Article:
Two of our recently appointed Australian Academy of Science Fellows tell us about their work helping to create resilient and valuable environments.

Two of our recently appointed Australian Academy of Science Fellows tell us about their work helping to create resilient and valuable environments.

Scaling up omega-3 a win for sustainability

Long-chain omega-3 fatty acids, in particular, DHA and EPA, are vital for early childhood growth, in particular, brain and eye development and cognition. Into adulthood, long-chain omega-3 fatty acids can also reduce blood pressure and the risk of coronary heart disease as well as stroke, type 2 diabetes, Alzheimer’s disease, inflammatory disease and asthma.

To meet our nutritional needs, we currently rely on ocean-caught fish as our main source of long chain omega-3 oils. But with a growing global population, our oceans are struggling to supply consumer demand.

Through the use of gene technology, Agriculture and Food’s Surinder Singh and his team have transferred the ability to produce long chain omega-3 oils from lower plants (the marine micro-algae that fish consume) into canola, the world’s second-largest and Australia’s largest oil-seed crop. It is the most complex piece of metabolic engineering so far achieved in plants and will provide new opportunities for improving human nutrition and even the replacement of fossil fuels.

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This new plant-based solution will help combat this. One hectare of omega-3 canola will provide the equivalent amount of DHA as 10,000 kilograms of wild-caught fish – a pretty great alternative – relieving pressure on fish stocks worldwide by reducing our reliance on ocean-caught fish. Recent fish feeding trials conducted in Australia and Norway indicate omega-3 canola oil can be an excellent substitute for fish oil in aquaculture diets.

Surinder and his team have also developed the world’s purest plant oil source of oleic acid through the development of a Super High Oleic Acid Safflower crop. The oil from this crop is highly stable and can be used in industrial applications and, in many instances, can provide a renewable replacement for petroleum-based products.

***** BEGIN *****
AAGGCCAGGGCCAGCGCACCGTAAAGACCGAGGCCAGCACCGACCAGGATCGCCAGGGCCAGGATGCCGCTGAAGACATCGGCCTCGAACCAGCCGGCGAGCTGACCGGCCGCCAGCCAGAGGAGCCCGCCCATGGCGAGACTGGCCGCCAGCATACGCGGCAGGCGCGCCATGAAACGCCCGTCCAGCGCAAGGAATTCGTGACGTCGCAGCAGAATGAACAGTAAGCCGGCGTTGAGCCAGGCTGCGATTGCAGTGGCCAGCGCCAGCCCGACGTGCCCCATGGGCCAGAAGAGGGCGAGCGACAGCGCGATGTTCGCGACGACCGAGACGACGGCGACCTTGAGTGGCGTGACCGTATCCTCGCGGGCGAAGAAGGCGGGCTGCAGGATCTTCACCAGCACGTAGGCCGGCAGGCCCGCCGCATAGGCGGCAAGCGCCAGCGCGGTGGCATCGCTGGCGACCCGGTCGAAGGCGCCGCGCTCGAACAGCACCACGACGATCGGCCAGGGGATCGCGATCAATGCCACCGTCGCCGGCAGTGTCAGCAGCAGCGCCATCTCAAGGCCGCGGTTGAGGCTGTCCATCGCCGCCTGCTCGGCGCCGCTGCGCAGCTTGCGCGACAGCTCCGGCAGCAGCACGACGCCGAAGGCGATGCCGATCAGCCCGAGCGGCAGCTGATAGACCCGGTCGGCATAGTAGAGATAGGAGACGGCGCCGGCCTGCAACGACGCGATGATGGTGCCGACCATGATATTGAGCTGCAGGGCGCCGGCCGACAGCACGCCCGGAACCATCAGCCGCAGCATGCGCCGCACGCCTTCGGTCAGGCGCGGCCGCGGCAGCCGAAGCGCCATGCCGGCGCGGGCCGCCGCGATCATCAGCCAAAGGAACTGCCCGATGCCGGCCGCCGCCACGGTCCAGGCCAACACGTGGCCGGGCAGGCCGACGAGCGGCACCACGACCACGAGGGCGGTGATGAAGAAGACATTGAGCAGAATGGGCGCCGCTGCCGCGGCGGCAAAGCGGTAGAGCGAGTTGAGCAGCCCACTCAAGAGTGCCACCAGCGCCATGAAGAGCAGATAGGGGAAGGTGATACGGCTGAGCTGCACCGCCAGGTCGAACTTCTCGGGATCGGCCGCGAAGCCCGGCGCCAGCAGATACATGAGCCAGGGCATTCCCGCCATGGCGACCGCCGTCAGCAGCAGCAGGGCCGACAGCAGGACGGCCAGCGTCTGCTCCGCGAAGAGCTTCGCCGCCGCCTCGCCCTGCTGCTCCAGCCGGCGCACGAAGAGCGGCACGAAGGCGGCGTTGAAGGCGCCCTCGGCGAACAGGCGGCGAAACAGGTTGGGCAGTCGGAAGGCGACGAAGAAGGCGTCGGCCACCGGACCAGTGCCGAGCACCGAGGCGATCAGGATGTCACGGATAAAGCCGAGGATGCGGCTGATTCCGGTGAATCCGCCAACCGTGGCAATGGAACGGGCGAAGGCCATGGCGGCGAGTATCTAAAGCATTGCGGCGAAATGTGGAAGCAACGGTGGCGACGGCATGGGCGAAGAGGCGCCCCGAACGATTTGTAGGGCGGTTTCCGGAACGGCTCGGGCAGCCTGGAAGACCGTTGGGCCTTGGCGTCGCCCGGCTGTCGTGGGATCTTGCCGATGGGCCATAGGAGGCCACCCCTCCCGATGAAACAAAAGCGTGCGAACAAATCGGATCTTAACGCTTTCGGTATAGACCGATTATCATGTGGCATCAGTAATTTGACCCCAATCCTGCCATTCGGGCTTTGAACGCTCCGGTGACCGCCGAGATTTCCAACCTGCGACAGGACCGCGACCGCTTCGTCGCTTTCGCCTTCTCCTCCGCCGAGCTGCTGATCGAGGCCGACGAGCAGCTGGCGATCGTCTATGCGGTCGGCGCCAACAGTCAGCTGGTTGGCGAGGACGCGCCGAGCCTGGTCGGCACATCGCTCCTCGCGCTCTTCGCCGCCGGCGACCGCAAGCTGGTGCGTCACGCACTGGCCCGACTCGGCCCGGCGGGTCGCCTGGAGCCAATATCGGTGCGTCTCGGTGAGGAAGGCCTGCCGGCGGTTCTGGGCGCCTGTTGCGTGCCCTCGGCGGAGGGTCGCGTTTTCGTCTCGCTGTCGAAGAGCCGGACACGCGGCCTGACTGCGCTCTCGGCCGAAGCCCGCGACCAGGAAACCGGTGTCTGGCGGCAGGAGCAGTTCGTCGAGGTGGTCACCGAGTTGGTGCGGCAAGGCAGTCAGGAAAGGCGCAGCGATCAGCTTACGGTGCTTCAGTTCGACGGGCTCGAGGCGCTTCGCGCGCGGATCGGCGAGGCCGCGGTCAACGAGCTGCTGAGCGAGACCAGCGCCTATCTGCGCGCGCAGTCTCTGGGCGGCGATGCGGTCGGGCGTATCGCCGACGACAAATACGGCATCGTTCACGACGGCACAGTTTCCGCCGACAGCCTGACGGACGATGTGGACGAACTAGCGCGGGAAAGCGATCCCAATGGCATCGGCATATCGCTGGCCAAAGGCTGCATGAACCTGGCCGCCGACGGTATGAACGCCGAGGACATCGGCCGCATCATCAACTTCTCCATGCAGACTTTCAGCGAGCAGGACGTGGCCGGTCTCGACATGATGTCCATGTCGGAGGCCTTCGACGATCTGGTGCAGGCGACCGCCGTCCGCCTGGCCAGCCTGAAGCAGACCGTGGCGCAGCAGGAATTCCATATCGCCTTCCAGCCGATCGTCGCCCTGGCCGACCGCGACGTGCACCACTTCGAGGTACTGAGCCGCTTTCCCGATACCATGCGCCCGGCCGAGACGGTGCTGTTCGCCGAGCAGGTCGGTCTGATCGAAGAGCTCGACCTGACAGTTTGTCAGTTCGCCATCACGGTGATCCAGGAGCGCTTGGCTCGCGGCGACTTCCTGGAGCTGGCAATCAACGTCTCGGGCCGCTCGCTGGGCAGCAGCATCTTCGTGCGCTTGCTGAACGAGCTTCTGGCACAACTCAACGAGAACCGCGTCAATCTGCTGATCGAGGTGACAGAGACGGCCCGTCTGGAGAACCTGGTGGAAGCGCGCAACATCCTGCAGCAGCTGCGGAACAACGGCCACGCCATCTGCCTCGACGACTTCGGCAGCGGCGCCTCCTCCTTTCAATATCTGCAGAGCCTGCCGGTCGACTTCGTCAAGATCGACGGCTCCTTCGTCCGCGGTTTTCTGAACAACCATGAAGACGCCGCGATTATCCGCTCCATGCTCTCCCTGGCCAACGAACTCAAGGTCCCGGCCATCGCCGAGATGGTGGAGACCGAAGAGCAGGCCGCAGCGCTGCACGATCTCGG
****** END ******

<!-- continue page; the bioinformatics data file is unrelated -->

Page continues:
Our climate change crusader

Ocean and Atmosphere’s David Karoly was always interested in outdoor activities and the environment, but he found his university studies in physics and applied mathematics were hard to relate to his environmental interests and hard to explain to the public (and his mother).

After a summer vacation job at our Division of Atmospheric Physics in Aspendale in 1974, and then studying geophysical fluid dynamics in third year at Monash, David found a link between physics and applied mathematics to understanding the behaviour of the atmosphere and the ocean.

His main research over the last 10 years has been on understanding the links between human-caused climate change and observed changes in global and regional climate. More recently, this has focused on the attribution of extreme weather and climate events in Australia to human-caused climate change.

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David’s achievements include time spent at the Department of Meteorology at the University of Reading – one of the largest and best meteorology departments in the world. He also worked as a PhD student under Brian Hoskins – a Lecturer at Reading who went on to be knighted for his contributions to atmospheric science. David has held multiple roles in the international scientific assessments of climate change undertaken by the Intergovernmental Panel on Climate Change (IPCC) where he was one of more than a thousand IPCC scientists who shared in the award of the Nobel Peace Prize in 2007 to Al Gore and the IPCC.

More recently, as Leader of the Earth Systems and Climate Change (ESCC) Hub in the Australian Government’s National Environmental Science Program, based in CSIRO, David’s role is to coordinate the Hub’s research in climate change science and facilitate communication of information to decision-makers across all major sectors.

Congratulations to our Fellows

“Becoming a Fellow of the Academy is a tremendous honour and recognition of my research over the last 40 years, since my first post-doc position in CSIRO. It wouldn’t have been possible without the efforts of many graduate students and post-doctoral researchers that I have guided over this period,” David says.

“I am extremely proud to have been elected a fellow of the Academy. I consider this as a great recognition of the work done by my team over the last 25 years in the Plant Oil Engineering Group at CSIRO Agriculture and Food,” Surinder says. “I am also really grateful to my colleagues from other parts of CSIRO, Nuseed and GRDC who have also made significant contributions to what we have been able to achieve in metabolic engineering of plant oils.”